One of my only problems with Trek ’09 was the constant little nods and references to the series. My main beef being that they weren’t neat little in-jokes, but things even non-Trek fans would know. Same here. Bones is practically a pullstring doll in this one, spouting one ridiculous metaphor after another. After the brazen steps the first one took, it’s a shame to see Into Darkness retreat back under the skirt of big ol’ familiar Mama Trek. As a sidepoint, there were waay too many “fuck yeah!” majestic shots of the Enterprise. Seeing the famous ship rise up from the bottom of the ocean to Michael Giacchino’s excellent “Enterprising Young Men”  is awesome, just like a similar reveal in the first film was. To do it around three or four times in the same film to the same bit of score is fucking stupid.

So, that Alice Eve thing. I don’t normally notice the sidelining of females in action flicks. That’s not to say I don’t care, it’s just that I’m usually more focused on what the film has in the shop window that what it has unfairly shoved into the stockroom. However, Carol is so wasted in the film and seems to only be there to have a needless scene in her underwear- a shot enthusiastically used in the trailers. Co-co-co writer Damon Lindelof has already been taken to task about this on Twitter and rightly so. Star Trek was a pioneering show for many different reasons, one of which was for actually treating women like human beings. Not so here. Uhura gets a bit of language business to do, but she’s mostly there to squabble with Spock.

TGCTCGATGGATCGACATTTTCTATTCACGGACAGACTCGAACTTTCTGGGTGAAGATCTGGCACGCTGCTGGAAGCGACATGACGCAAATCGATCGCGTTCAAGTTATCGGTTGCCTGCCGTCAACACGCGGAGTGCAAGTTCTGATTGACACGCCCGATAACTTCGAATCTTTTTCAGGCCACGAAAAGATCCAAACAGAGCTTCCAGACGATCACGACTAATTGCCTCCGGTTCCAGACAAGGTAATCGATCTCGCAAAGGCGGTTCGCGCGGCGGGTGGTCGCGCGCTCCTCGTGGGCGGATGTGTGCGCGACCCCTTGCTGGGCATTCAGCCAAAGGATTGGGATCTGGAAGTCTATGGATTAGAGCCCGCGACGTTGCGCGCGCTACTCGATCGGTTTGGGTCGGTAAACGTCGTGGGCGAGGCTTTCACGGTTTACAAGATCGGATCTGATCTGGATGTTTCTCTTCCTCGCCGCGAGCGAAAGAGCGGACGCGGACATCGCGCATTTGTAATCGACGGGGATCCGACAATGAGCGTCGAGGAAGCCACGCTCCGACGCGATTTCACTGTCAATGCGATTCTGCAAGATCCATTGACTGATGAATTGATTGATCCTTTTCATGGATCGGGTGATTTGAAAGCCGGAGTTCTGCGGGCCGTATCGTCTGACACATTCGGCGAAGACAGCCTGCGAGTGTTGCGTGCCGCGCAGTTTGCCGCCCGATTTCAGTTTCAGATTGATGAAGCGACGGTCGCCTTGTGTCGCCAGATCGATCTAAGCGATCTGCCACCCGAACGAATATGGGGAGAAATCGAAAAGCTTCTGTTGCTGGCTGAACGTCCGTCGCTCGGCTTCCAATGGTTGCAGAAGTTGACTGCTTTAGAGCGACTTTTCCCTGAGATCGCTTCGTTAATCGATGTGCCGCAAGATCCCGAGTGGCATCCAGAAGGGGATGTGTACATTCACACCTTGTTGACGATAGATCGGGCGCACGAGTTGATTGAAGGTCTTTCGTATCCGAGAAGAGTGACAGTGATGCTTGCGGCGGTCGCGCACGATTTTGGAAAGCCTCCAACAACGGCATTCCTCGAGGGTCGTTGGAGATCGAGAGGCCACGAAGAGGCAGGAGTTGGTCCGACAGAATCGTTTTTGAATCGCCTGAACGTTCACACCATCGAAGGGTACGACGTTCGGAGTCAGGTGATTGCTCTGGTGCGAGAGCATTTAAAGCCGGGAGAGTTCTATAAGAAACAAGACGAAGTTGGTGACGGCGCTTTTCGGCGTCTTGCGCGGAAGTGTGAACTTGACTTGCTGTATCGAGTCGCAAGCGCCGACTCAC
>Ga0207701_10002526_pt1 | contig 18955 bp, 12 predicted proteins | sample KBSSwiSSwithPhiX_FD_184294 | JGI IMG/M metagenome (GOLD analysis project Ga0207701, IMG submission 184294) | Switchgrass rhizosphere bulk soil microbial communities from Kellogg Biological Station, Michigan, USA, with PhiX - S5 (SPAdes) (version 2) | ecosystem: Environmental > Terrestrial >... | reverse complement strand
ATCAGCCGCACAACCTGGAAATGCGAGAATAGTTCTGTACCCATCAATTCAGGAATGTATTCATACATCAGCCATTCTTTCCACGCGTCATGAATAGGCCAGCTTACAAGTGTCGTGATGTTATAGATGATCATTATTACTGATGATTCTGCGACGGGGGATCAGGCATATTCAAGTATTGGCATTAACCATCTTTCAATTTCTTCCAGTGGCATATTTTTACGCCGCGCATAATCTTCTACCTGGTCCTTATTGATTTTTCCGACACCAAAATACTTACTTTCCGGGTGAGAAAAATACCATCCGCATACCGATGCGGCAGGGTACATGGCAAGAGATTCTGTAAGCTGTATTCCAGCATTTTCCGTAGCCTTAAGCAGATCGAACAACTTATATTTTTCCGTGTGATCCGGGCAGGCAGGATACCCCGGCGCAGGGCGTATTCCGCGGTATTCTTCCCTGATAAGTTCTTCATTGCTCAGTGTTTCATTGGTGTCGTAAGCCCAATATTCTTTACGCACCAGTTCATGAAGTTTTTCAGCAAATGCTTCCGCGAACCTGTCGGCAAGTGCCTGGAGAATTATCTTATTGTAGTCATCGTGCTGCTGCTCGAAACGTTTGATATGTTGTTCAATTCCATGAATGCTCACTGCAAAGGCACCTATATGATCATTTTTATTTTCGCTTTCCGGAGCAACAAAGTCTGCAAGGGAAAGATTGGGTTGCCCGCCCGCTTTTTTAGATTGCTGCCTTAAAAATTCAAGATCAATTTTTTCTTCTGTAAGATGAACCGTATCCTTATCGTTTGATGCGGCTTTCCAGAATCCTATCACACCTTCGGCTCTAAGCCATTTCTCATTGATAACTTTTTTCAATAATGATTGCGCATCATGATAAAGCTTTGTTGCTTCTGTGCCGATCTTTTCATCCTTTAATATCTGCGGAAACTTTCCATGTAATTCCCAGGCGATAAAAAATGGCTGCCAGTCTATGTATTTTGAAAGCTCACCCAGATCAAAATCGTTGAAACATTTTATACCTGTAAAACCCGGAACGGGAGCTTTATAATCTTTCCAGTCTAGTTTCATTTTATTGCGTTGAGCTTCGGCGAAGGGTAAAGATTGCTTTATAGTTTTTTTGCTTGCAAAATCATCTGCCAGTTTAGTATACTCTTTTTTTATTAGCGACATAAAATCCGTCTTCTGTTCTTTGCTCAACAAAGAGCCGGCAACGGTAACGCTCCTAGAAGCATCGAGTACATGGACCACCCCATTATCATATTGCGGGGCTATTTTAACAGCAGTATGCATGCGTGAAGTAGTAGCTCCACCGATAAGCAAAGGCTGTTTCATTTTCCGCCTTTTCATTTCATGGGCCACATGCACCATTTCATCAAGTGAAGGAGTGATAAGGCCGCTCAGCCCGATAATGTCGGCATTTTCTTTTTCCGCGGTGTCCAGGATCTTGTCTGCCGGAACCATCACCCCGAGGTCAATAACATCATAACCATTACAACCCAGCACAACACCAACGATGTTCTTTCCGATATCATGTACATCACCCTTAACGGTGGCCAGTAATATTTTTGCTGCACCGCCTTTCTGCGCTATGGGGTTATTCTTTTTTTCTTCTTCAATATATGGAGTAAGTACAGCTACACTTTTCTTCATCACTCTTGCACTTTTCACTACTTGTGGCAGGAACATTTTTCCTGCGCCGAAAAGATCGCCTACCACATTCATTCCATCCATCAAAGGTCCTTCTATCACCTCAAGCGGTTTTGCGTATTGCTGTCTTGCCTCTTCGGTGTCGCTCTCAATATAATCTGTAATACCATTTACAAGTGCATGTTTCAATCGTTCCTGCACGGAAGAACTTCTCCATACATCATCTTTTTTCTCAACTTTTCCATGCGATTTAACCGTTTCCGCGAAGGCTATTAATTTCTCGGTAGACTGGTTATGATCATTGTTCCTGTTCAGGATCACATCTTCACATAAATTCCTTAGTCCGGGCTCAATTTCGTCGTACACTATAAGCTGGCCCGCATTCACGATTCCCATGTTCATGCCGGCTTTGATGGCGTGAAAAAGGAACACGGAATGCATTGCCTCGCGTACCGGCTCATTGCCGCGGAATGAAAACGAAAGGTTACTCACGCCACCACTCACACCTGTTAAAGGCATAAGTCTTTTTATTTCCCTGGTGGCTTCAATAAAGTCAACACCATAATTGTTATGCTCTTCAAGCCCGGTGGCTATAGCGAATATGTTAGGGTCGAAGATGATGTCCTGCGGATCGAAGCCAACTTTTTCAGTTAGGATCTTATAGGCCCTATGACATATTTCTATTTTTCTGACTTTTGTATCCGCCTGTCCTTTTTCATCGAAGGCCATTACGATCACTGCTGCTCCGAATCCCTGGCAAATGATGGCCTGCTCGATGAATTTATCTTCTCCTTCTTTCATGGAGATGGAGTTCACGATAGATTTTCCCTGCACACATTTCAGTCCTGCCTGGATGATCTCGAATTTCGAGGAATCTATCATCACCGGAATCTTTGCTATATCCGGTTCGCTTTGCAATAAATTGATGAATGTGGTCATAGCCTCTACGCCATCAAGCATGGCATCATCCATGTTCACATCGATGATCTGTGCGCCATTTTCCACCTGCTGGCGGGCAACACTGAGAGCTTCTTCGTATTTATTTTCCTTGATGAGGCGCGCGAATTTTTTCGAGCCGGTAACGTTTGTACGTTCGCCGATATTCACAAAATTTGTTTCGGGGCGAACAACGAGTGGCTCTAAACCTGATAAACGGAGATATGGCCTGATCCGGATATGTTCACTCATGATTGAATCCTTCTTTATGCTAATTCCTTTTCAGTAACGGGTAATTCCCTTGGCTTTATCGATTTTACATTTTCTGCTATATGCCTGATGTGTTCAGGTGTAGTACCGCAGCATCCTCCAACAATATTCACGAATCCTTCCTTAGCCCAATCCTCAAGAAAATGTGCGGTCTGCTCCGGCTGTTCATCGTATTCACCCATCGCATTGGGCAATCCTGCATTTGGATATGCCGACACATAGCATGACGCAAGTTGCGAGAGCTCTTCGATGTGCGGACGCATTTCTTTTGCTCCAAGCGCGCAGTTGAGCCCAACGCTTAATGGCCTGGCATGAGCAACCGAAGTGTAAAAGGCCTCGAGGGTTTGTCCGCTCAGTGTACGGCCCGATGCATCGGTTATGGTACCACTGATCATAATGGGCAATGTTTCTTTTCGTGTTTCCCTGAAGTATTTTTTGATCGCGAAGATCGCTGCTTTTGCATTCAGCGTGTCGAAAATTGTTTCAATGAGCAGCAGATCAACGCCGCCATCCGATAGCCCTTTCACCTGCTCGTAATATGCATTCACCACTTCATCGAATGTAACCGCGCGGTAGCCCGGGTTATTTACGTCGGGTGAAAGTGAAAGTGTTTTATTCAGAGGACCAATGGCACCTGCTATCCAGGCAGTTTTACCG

Into Darkness is an attack on the senses. Whilst the story has been dredged up from the Complete Hack’s Guide to Making Shit Seem Relevant, Political and Deep, Yeah?, you probably won’t notice or even think about it until the credits have rolled and you’re busting for a piss. The film is pacy as hell and has some really well done action beats. The effects are amazing too. The Enterprise really looks and feels like a solid spaceship rather than a load of expensive pixels. The scene where a powerless Enterprise is spinning and hurtling towards Earth is undeniably cool.

“Are you feeling homicidal, power-mad, or despotic?”

“No more than usual.

I was disappointed with Into Darkness. I still had fun with it, but there were too many elements that just didn’t hang together and I really object to being sold a semi-remake of a film I’ve already seen. It’s aggressive fun whilst it lasts and I suggest checking it out on a big screen if you haven’t already, but you may walk out of there with a slight sense of promises not being delivered upon like I did.